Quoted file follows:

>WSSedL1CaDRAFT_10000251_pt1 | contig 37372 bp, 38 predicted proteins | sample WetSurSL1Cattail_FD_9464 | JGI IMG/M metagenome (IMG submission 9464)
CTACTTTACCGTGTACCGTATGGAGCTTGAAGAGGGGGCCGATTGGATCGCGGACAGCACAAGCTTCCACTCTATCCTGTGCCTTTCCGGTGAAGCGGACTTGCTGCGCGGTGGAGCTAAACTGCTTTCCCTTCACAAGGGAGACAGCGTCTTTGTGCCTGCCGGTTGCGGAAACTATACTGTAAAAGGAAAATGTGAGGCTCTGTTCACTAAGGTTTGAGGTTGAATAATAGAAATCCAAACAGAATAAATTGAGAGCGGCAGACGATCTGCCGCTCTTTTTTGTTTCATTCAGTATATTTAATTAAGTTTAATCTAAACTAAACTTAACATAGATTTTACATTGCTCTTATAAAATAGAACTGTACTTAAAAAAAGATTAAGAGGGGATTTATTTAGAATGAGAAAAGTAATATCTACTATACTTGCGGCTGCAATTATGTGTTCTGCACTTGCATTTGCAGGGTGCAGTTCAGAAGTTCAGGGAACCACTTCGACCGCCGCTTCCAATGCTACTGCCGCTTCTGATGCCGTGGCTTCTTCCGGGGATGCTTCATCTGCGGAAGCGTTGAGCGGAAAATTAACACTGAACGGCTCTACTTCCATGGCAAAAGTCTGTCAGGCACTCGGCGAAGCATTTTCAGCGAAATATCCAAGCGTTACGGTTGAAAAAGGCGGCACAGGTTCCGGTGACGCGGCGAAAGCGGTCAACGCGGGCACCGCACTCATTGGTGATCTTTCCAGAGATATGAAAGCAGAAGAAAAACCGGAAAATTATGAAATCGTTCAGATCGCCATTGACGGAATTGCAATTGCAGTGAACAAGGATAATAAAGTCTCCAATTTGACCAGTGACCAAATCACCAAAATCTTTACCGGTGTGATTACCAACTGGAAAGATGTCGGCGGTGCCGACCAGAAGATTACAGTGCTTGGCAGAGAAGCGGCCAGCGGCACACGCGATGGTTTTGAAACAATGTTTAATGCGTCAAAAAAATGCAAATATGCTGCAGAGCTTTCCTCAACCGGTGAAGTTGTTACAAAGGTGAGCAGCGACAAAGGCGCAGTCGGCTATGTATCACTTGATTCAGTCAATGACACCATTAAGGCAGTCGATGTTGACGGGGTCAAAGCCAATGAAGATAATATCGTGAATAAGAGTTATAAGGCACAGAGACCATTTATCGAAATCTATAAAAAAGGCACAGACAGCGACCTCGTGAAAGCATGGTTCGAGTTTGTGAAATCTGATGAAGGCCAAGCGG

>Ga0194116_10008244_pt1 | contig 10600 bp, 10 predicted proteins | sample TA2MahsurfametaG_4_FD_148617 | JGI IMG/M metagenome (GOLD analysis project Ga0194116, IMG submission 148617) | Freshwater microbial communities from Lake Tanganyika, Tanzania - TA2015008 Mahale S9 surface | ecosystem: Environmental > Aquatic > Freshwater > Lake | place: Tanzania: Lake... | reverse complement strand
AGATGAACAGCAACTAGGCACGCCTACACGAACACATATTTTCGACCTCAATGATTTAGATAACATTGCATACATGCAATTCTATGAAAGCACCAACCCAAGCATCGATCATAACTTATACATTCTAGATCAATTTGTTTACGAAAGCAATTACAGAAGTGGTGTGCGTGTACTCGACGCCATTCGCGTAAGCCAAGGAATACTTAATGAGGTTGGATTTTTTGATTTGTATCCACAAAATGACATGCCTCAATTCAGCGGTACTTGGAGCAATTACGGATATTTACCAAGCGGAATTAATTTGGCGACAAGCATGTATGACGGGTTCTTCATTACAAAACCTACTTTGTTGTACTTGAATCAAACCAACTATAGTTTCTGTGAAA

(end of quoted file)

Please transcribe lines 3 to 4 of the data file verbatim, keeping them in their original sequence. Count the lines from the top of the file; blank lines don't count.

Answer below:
>Ga0194116_10008244_pt1 | contig 10600 bp, 10 predicted proteins | sample TA2MahsurfametaG_4_FD_148617 | JGI IMG/M metagenome (GOLD analysis project Ga0194116, IMG submission 148617) | Freshwater microbial communities from Lake Tanganyika, Tanzania - TA2015008 Mahale S9 surface | ecosystem: Environmental > Aquatic > Freshwater > Lake | place: Tanzania: Lake... | reverse complement strand
AGATGAACAGCAACTAGGCACGCCTACACGAACACATATTTTCGACCTCAATGATTTAGATAACATTGCATACATGCAATTCTATGAAAGCACCAACCCAAGCATCGATCATAACTTATACATTCTAGATCAATTTGTTTACGAAAGCAATTACAGAAGTGGTGTGCGTGTACTCGACGCCATTCGCGTAAGCCAAGGAATACTTAATGAGGTTGGATTTTTTGATTTGTATCCACAAAATGACATGCCTCAATTCAGCGGTACTTGGAGCAATTACGGATATTTACCAAGCGGAATTAATTTGGCGACAAGCATGTATGACGGGTTCTTCATTACAAAACCTACTTTGTTGTACTTGAATCAAACCAACTATAGTTTCTGTGAAA